Memoir is an exploding category. More and more, people want to read real-life stories that bear witness to the poignancy, pain, and unexpected joy of life. Curiously, despite the popularity of the genre, memoir does not have its own category on bookstore shelves.
At Chapters/Indigo, memoir is generally shelved in the “biographies” section, even though biography and memoir differ in both authorship and scope. A biography is a comprehensive life story written by someone else, whereas a memoir is a first-person account that often focuses on a theme or period of one’s life. Autobiographies (sometimes called memoirs) are shelved in this section, too. An autobiography differs from memoir in that it spans the full life of the author.
Memoir is also scattered throughout the store in sections like adventure and literary travel, humour, sports, science and nature, self-help, music and performing arts, diets and nutrition, and parenting.
Why is memoir shelved all over the place?
The idea is to make a book easy for readers to find. For example, when shopping for my son’s birthday, I found Into Thin Air, Jon Krakauer’s memoir about climbing Mount Everest, in the adventure section. I wasn’t looking for this title; I don’t recall whether I had even heard of it. I was just looking for something on extreme sports that my son would like.
The category is crucial because it determines where the book will be shelved. Even though a memoir might straddle more than one subject (for example, sports and mental health), it will be shelved in only one category because shelf space is so limited. Since Krakauer’s book is shelved in adventure, I won’t find in the biographies section.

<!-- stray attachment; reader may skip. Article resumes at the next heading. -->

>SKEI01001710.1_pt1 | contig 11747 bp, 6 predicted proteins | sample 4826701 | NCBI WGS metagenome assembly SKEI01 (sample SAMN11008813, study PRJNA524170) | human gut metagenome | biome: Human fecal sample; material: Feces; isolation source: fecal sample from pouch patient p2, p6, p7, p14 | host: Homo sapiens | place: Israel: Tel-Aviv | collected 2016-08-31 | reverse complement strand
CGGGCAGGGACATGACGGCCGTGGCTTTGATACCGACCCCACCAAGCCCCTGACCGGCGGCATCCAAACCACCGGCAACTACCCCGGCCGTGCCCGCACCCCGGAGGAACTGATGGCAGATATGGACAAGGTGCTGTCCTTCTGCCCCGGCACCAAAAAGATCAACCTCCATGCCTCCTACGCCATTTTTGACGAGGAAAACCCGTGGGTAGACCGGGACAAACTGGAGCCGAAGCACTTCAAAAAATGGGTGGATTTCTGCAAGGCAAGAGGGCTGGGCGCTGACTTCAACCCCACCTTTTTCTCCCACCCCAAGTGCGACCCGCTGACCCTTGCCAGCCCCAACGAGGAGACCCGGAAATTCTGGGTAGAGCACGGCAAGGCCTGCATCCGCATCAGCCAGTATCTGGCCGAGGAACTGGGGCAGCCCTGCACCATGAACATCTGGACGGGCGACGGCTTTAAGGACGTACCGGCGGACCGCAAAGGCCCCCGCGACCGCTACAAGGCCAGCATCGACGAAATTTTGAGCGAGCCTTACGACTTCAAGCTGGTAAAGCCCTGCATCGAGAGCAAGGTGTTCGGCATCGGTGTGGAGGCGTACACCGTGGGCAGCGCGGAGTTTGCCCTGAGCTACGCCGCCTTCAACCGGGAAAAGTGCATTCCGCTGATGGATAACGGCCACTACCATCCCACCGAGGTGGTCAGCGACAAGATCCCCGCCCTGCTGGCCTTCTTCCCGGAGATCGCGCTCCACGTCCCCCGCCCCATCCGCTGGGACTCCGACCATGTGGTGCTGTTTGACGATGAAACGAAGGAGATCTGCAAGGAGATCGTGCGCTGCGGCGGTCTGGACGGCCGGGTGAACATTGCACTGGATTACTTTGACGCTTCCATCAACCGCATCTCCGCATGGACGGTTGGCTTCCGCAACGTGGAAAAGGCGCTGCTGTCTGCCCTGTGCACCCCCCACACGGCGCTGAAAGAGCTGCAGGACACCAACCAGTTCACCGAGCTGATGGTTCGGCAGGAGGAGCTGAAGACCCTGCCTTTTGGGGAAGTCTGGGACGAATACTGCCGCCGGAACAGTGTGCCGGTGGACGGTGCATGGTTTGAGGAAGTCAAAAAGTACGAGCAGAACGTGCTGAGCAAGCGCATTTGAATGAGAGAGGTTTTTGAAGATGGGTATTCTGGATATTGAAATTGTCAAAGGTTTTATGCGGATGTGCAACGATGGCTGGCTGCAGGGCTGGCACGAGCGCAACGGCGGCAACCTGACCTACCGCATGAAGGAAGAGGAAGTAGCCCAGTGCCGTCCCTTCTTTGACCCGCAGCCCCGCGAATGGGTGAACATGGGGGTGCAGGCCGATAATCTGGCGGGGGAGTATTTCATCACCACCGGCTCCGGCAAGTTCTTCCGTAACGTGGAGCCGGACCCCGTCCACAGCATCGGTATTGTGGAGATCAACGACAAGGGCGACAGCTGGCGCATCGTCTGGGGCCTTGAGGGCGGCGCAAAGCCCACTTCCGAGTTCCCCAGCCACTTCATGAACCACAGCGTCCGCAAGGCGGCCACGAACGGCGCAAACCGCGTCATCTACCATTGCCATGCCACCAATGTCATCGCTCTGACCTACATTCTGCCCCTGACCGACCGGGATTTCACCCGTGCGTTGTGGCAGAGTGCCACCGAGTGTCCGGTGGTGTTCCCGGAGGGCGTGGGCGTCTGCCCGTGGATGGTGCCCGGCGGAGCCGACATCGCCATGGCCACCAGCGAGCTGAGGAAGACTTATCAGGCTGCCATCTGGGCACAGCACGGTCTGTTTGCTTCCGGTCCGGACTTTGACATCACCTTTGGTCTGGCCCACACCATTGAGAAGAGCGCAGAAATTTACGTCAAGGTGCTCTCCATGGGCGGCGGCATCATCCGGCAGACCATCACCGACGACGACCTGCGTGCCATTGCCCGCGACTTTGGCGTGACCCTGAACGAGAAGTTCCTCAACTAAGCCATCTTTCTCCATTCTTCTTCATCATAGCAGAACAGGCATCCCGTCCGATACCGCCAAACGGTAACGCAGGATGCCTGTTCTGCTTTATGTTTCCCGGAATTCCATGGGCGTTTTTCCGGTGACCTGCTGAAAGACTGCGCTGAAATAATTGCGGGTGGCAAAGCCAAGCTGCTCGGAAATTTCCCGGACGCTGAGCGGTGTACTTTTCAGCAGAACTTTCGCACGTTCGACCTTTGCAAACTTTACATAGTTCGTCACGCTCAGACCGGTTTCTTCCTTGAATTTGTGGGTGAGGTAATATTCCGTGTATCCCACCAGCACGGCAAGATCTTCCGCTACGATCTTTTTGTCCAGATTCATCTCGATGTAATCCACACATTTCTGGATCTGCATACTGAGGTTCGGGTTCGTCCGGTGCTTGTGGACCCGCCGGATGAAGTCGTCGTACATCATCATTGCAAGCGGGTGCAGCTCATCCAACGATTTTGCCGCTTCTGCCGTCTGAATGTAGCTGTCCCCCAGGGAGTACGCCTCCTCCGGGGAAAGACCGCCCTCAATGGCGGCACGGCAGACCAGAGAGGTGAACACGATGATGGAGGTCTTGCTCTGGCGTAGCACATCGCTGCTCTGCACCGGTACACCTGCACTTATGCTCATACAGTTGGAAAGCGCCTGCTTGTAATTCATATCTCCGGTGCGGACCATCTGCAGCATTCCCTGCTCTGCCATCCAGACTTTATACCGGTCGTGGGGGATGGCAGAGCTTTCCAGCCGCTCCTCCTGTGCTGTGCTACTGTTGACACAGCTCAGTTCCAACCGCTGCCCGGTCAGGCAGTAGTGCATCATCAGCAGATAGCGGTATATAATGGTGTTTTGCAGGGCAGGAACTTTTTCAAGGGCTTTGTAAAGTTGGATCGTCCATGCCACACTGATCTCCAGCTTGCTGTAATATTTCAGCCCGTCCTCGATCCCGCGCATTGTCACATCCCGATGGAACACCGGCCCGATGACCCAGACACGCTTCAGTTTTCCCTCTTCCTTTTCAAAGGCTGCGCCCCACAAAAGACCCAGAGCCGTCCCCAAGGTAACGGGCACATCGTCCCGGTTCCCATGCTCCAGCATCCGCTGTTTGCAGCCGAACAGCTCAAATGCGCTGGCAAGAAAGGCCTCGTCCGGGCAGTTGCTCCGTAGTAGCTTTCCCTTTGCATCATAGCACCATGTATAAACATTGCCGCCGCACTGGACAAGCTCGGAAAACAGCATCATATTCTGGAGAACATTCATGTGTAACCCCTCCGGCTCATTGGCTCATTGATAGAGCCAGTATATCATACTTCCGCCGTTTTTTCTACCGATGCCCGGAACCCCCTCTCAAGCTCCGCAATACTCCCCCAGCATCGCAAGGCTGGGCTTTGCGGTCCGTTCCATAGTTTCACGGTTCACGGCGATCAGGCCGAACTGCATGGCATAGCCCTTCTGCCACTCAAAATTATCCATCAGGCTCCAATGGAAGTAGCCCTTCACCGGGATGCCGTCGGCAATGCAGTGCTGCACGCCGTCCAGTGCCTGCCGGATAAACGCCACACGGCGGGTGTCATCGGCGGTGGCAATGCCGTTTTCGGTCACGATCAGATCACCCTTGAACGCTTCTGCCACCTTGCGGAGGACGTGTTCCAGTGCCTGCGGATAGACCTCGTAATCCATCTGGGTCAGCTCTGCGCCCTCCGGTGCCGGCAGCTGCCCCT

The category is chosen by the publisher as part of the marketing and sales strategy for each title. Bookstores tend to take the lead from publishers in deciding where to shelve a book, because the publisher has worked intensively on the title and is much more familiar with it.
How do publishers and bookstores decide on the category for memoir? My guess is that a memoir on a trending topic by a relatively unknown author will be shelved according to subject, where readers browsing around will find it. Apart from travel memoirs, which have their own section, other memoirs are shelved in biographies.
The exception to the “one section” rule is the special display areas in the store, like tables near the entrance or in wide aisles, end caps (the ends of shelves), and book stands. Titles featured in these displays will also have a spot on the shelves. Publishers buy this prime real estate through “co-op advertising,” an arrangement whereby they pay the bookstore a percentage of the sales for prominently displaying their books.
I think that memoir has come of age, and it’s time to give it a section of its own. Just like fiction. What do you think? Please leave a comment — I’d love to hear from you.